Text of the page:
Of course, you couldn’t really be a part of intellectual film discussions with your peers, who are educated at institutes. But I was learning in a more practical sense. This is not to downplay the importance of learning in film institutes. When I got the chance, I pursued a course in screenwriting in the US.

Q: C/O Kancherapalam talks about love transcending boundaries, caste, religion, and age. What is your comment on such unconventional love stories in real life?
VM: I would say that society is definitely evolving; it is a work in progress. It has not been easy in the past, as the film shows. I have friends who have converted for love and it is something that is handled differently depending upon the context. I wanted to address one of those taboos: to marry a widow. The film shows that with a purposeful ending. It helps to portray it in a manner where the whole society is also supportive of the couple’s decision. I have been able to show this because society is ready to accept change in some sense at least.

Q: Regional films have begun speaking about caste discrimination with movies like ‘Sairat’, ‘Asuran’. How has the Telugu film industry evolved to touch such issues?
VM: It is certainly a welcome move, a representation that has been long overdue. But having said that, these films need to come out from every region including ours. Few filmmakers talk about the realities of Dalits. Some others always show pain and poverty. Have you ever come across a movie showing a Dalit win? Not enough of such stories are coming out. Filmmakers need to learn how to introspect, even if that means criticizing themselves or where they have come from. Healthy criticism is absent in our film culture. For instance, the 1980 film Shankarabharanam is hailed as a musical among the Telugu audience. In the story, a Brahmin musician brings a devadasi woman in the house and that was progressive in that era. But ultimately, the film is remembered for its Carnatic music among the Telugu audience and not about its narrative which was unconventional. In that sense, we need more impactful movies that can bring about more discussions and change. And I’m pretty sure that there will be change, because we are just a 70-year-old nation, and it takes time for such in-built discrimination to be erased from the face of the earth. America is still struggling with racism. We have a long way to go.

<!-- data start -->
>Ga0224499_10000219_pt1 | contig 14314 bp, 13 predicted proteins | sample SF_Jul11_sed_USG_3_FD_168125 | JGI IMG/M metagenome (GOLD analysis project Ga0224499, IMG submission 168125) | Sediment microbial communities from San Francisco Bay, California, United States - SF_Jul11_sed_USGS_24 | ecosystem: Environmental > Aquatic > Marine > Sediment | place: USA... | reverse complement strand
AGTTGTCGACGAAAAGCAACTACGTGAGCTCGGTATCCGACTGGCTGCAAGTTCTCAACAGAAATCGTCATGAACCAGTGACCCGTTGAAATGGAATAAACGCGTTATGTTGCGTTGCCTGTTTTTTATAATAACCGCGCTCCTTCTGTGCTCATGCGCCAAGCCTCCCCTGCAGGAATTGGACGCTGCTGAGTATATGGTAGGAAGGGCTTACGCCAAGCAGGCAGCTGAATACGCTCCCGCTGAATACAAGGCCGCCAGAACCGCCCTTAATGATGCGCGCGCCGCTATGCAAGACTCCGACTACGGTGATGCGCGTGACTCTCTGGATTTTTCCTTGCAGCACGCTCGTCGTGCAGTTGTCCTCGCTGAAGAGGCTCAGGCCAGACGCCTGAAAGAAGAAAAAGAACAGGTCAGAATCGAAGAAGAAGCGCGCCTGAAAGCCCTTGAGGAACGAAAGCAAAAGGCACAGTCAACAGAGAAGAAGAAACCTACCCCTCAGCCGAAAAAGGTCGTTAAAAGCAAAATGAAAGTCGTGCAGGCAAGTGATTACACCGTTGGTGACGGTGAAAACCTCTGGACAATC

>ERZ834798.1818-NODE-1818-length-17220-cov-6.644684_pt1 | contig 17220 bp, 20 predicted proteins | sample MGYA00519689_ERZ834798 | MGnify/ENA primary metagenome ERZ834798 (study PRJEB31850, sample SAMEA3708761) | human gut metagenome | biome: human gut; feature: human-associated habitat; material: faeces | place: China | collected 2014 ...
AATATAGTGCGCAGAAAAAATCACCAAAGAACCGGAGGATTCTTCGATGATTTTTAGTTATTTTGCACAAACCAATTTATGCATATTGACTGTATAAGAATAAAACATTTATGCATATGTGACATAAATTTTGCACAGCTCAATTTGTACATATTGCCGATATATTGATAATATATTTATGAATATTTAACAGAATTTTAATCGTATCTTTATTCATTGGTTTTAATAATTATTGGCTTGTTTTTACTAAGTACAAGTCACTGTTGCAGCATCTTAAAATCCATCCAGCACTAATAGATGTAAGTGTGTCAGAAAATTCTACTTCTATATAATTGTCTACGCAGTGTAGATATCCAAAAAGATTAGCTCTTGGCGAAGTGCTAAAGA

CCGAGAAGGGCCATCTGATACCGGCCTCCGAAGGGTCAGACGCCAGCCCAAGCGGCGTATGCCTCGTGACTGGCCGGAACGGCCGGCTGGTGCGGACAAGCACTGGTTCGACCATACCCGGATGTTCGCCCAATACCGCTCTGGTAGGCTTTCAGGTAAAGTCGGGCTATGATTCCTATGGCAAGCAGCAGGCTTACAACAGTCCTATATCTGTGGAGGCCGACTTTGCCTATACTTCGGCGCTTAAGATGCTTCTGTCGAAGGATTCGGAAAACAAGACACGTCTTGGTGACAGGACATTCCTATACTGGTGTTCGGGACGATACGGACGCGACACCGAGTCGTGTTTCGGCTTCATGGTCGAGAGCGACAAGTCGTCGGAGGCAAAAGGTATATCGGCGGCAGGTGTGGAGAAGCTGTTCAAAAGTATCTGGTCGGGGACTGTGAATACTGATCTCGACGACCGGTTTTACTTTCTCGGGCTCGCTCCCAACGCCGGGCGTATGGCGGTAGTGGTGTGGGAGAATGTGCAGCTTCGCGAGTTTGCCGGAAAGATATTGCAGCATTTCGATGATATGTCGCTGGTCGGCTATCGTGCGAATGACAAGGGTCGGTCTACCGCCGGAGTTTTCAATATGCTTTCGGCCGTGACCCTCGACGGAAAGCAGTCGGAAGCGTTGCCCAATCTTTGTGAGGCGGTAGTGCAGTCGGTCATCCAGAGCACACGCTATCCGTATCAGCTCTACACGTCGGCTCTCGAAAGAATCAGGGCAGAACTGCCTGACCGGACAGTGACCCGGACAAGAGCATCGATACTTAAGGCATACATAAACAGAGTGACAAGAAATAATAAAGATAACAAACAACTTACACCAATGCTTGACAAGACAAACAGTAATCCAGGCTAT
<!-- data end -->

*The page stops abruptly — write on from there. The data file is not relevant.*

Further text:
The audience is not stupid. We don’t really have to thrust the message on their face. As filmmakers, we just have to incorporate the qualities that we want to breed in society without thinking whether it is in society or will people accept it. People will relate to the goodness in that character, will imagine their qualities, and go out of the theatre with a new character. That will make a good film and people will enjoy it.